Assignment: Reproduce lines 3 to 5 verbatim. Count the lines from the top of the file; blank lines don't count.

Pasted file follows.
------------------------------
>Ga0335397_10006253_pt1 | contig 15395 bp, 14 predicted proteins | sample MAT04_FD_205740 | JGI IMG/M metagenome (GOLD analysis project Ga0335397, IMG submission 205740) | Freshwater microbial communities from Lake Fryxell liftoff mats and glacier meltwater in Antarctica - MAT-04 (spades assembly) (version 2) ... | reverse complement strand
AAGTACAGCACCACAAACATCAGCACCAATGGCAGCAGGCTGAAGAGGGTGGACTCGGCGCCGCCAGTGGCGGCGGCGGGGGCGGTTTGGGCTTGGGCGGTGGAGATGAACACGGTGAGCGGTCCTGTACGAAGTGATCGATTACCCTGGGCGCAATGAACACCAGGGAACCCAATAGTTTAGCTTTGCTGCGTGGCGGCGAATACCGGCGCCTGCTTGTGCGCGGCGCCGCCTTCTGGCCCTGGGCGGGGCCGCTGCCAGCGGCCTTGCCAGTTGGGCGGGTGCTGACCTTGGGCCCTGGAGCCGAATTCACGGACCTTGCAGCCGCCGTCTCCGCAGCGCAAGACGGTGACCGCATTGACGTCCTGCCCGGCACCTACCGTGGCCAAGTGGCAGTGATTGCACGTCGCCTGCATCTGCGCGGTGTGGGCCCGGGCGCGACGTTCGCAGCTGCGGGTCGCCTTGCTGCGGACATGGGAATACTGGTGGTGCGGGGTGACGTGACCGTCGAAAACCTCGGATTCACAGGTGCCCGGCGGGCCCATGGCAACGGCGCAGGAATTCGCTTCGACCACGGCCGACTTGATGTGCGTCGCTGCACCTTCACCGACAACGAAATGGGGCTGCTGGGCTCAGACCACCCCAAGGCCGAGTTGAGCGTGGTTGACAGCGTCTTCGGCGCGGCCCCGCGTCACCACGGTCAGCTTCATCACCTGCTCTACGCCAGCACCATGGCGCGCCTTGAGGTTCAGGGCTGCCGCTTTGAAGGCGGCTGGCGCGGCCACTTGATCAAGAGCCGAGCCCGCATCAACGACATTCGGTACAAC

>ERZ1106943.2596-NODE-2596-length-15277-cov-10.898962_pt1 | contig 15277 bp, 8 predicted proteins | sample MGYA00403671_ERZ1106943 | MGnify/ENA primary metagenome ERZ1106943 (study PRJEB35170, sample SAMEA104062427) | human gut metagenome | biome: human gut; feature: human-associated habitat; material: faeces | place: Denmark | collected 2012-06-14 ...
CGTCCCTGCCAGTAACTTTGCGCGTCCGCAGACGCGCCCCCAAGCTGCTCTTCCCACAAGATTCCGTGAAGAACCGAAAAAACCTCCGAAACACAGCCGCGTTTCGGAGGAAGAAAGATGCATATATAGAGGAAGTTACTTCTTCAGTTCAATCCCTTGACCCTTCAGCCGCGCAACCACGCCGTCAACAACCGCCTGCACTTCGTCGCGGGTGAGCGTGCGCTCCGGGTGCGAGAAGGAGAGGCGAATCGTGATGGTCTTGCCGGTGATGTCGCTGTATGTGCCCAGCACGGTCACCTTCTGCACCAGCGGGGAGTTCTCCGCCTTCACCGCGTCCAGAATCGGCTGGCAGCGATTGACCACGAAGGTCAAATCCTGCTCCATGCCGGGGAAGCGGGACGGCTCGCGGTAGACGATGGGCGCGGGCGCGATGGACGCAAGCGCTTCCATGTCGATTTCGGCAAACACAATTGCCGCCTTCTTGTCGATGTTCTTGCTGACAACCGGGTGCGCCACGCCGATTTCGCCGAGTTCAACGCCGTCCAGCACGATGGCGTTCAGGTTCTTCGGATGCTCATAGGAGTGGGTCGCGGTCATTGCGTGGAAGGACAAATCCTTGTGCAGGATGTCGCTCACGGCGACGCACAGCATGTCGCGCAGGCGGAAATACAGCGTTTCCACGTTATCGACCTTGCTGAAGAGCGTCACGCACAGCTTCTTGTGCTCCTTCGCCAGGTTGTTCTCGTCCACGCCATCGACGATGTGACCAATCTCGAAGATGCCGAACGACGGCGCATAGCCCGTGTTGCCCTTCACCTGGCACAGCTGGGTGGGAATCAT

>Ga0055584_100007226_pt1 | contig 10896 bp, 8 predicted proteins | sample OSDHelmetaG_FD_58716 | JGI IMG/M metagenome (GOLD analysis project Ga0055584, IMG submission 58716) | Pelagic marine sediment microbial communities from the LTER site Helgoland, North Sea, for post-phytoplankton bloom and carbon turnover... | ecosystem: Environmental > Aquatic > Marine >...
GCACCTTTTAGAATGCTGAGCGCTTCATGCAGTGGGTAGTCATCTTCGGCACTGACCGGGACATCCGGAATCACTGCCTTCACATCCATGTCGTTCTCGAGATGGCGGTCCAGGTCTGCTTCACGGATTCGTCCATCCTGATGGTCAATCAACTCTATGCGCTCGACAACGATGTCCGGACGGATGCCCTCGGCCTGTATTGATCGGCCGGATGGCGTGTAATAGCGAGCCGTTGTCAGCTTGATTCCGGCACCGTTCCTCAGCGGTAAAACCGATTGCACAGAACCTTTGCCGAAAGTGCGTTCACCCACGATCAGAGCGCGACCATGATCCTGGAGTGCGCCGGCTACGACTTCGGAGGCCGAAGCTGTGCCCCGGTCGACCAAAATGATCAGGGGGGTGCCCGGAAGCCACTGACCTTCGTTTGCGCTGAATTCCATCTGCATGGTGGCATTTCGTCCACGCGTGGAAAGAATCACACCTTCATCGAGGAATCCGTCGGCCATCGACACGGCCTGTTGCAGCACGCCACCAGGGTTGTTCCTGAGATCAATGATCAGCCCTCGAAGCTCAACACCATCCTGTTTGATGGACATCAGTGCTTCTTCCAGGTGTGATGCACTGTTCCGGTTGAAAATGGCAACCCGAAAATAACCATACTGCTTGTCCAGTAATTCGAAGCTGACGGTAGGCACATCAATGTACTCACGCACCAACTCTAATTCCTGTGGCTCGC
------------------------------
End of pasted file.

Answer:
>ERZ1106943.2596-NODE-2596-length-15277-cov-10.898962_pt1 | contig 15277 bp, 8 predicted proteins | sample MGYA00403671_ERZ1106943 | MGnify/ENA primary metagenome ERZ1106943 (study PRJEB35170, sample SAMEA104062427) | human gut metagenome | biome: human gut; feature: human-associated habitat; material: faeces | place: Denmark | collected 2012-06-14 ...
CGTCCCTGCCAGTAACTTTGCGCGTCCGCAGACGCGCCCCCAAGCTGCTCTTCCCACAAGATTCCGTGAAGAACCGAAAAAACCTCCGAAACACAGCCGCGTTTCGGAGGAAGAAAGATGCATATATAGAGGAAGTTACTTCTTCAGTTCAATCCCTTGACCCTTCAGCCGCGCAACCACGCCGTCAACAACCGCCTGCACTTCGTCGCGGGTGAGCGTGCGCTCCGGGTGCGAGAAGGAGAGGCGAATCGTGATGGTCTTGCCGGTGATGTCGCTGTATGTGCCCAGCACGGTCACCTTCTGCACCAGCGGGGAGTTCTCCGCCTTCACCGCGTCCAGAATCGGCTGGCAGCGATTGACCACGAAGGTCAAATCCTGCTCCATGCCGGGGAAGCGGGACGGCTCGCGGTAGACGATGGGCGCGGGCGCGATGGACGCAAGCGCTTCCATGTCGATTTCGGCAAACACAATTGCCGCCTTCTTGTCGATGTTCTTGCTGACAACCGGGTGCGCCACGCCGATTTCGCCGAGTTCAACGCCGTCCAGCACGATGGCGTTCAGGTTCTTCGGATGCTCATAGGAGTGGGTCGCGGTCATTGCGTGGAAGGACAAATCCTTGTGCAGGATGTCGCTCACGGCGACGCACAGCATGTCGCGCAGGCGGAAATACAGCGTTTCCACGTTATCGACCTTGCTGAAGAGCGTCACGCACAGCTTCTTGTGCTCCTTCGCCAGGTTGTTCTCGTCCACGCCATCGACGATGTGACCAATCTCGAAGATGCCGAACGACGGCGCATAGCCCGTGTTGCCCTTCACCTGGCACAGCTGGGTGGGAATCAT

>Ga0055584_100007226_pt1 | contig 10896 bp, 8 predicted proteins | sample OSDHelmetaG_FD_58716 | JGI IMG/M metagenome (GOLD analysis project Ga0055584, IMG submission 58716) | Pelagic marine sediment microbial communities from the LTER site Helgoland, North Sea, for post-phytoplankton bloom and carbon turnover... | ecosystem: Environmental > Aquatic > Marine >...